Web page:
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Seamus Heaney

Sadly, the poet Seamus Heaney recently passed away; there's a nice tribute to him in the Guardian by Colm Toibin.


In case anyone here is a James Joyce fan, the Los Angeles Times blog has an article on Eight Ways to Celebrate James Joyce and Bloomsday.

Humor in Irish literature

I recently started reading The Third Policeman by Flann O'Brien, and I noticed certain similarities to other Irish writers such as James Joyce and Samuel Beckett--namely, black comedy,absurdism,wordplay, a circular storyline...and I was wondering whether this could be considered a product of the time period in which these authors were writing, or if it's a product of their nationality. What do you think? Are there certain traits that Irish comedies have in common?

Bram Stoker

After reading Le Fanu's Carmilla, I decided to follow that up by rereading Dracula. For those who've read it, what did you think of Bram Stoker's style? Did you like the diary format?

Has anyone read his other works besides Dracula? Would you recommend them?

John Banville

John Banville has given an interesting new interview about his latest novel,The Infinities.

current reading

I've really been neglecting this community! Has anyone been reading any Irish authors lately? At the moment, I'm in the middle of J Sheridan Le Fanu's Carmilla, a novella about a female vampire. So far, it's very suspenseful.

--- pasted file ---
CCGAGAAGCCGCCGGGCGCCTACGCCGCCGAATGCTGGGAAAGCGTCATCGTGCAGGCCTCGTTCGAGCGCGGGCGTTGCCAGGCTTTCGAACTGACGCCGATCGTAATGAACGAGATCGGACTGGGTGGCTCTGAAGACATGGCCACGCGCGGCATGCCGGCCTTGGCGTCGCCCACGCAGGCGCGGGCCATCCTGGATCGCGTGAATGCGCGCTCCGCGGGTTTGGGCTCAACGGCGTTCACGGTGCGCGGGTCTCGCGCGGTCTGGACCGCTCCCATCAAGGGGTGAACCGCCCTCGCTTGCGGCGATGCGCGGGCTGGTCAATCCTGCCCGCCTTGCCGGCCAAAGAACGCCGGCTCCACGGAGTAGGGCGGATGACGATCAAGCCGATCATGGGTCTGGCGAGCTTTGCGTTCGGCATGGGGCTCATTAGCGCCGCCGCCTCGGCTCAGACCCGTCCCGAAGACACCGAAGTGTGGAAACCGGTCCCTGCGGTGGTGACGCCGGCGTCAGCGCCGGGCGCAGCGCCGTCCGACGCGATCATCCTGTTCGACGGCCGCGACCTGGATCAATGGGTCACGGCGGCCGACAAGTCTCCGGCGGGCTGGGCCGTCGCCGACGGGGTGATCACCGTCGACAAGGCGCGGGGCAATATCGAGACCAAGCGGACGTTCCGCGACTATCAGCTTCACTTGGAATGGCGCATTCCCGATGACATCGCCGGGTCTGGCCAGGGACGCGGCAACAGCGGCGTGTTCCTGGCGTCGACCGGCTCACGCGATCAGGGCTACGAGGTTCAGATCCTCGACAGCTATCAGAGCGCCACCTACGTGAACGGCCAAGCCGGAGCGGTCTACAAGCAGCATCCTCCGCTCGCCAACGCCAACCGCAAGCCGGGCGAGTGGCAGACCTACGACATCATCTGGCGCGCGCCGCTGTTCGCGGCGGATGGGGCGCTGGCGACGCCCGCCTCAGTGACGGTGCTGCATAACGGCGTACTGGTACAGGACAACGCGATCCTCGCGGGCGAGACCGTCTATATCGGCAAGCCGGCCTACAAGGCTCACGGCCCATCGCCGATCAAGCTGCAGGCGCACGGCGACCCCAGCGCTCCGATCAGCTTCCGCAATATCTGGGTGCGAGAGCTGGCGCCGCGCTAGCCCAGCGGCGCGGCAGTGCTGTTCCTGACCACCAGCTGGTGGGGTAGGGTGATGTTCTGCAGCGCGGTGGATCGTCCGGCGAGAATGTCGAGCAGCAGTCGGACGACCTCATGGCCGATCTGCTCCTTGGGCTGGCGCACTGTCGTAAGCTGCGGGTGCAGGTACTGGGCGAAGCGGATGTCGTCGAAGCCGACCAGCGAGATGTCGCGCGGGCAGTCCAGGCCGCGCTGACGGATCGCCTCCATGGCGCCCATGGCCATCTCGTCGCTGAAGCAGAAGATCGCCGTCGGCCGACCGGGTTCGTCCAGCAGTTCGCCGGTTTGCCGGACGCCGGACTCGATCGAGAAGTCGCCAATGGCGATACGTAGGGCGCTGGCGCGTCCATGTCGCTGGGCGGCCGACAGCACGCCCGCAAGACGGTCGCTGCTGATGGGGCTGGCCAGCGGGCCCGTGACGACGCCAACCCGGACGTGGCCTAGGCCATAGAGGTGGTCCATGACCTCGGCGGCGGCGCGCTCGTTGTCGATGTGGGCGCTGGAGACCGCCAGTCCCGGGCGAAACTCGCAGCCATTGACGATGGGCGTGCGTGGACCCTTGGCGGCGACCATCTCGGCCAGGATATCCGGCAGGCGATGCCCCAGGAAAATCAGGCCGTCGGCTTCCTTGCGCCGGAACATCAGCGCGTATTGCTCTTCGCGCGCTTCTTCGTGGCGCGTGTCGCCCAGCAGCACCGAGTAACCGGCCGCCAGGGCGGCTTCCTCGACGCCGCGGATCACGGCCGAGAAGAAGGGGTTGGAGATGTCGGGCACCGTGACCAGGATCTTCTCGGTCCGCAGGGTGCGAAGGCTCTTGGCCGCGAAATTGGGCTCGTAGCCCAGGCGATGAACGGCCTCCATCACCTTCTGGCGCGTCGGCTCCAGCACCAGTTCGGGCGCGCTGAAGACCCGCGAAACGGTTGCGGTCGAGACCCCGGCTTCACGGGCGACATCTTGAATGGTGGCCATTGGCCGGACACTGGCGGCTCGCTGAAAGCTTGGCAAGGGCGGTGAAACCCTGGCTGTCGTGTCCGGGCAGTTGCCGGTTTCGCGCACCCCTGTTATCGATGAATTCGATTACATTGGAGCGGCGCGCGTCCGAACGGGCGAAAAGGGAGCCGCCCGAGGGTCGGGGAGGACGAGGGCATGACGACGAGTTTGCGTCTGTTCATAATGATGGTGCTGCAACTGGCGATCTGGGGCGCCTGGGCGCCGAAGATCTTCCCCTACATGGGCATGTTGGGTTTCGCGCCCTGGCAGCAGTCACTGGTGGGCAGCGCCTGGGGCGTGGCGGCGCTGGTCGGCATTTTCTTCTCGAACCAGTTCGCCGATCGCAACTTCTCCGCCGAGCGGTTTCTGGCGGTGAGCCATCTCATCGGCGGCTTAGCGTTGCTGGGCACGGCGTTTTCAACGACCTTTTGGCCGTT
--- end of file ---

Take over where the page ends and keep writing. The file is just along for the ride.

What about the rest of you?

Padraic Colum

Connal was the name of the King who ruled over Ireland at that time.
He had three sons, and, as the fir-trees grow, some crooked and some
straight, one of them grew up so wild that in the end the King and the
King's Councillor had to let him have his own way in everything. This
youth was the King's eldest son and his mother had died before she could
be a guide to him.
--The King of Ireland's Son by Padraic Colum

Today is the birthday of one of my favorite Irish writers, Padraic Colum. He had a knack for weaving together well known fairy tales in an imaginative way, with wonderful twists and vivid language. I urge anyone who loves myths and fairy tales to check out his works! :)

Colum McCann

Colum McCann has won the National Book Award--here's the Irish Times coverage. The only thing I've read by him is a rather grim short story called "Everything in this Country Must".

Has anyone read his books? If so, what did you think?
I just literally choked on a Goldfish cracker, because I saw in today's (London) Times that Frank McCourt has died at the age of 78. Wow. I loved Angela's Ashes. 'Tis and Teacher Man were also excellent.

I got to meet Mr. McCourt, just very randomly and briefly, when I was 21. I happened to be at Trinity College in Dublin on a day when he was lecturing, and it came to pass that I was standing at the foot of a flight of stairs as he was coming down. I stopped him to express my appreciation for Angela's Ashes (he hadn't yet published his other books), and he was as pleasant and charming as you might imagine he would be, given the personality he expresses in his books. I'm saddened by his passing. RIP, Mr. McCourt.

Samuel Beckett

J. M. Coetzee wrote an interesting review of the new compilation of Samuel Beckett's letters, with lots of biographical information and quotes highlighting Beckett's literary tastes and opinions.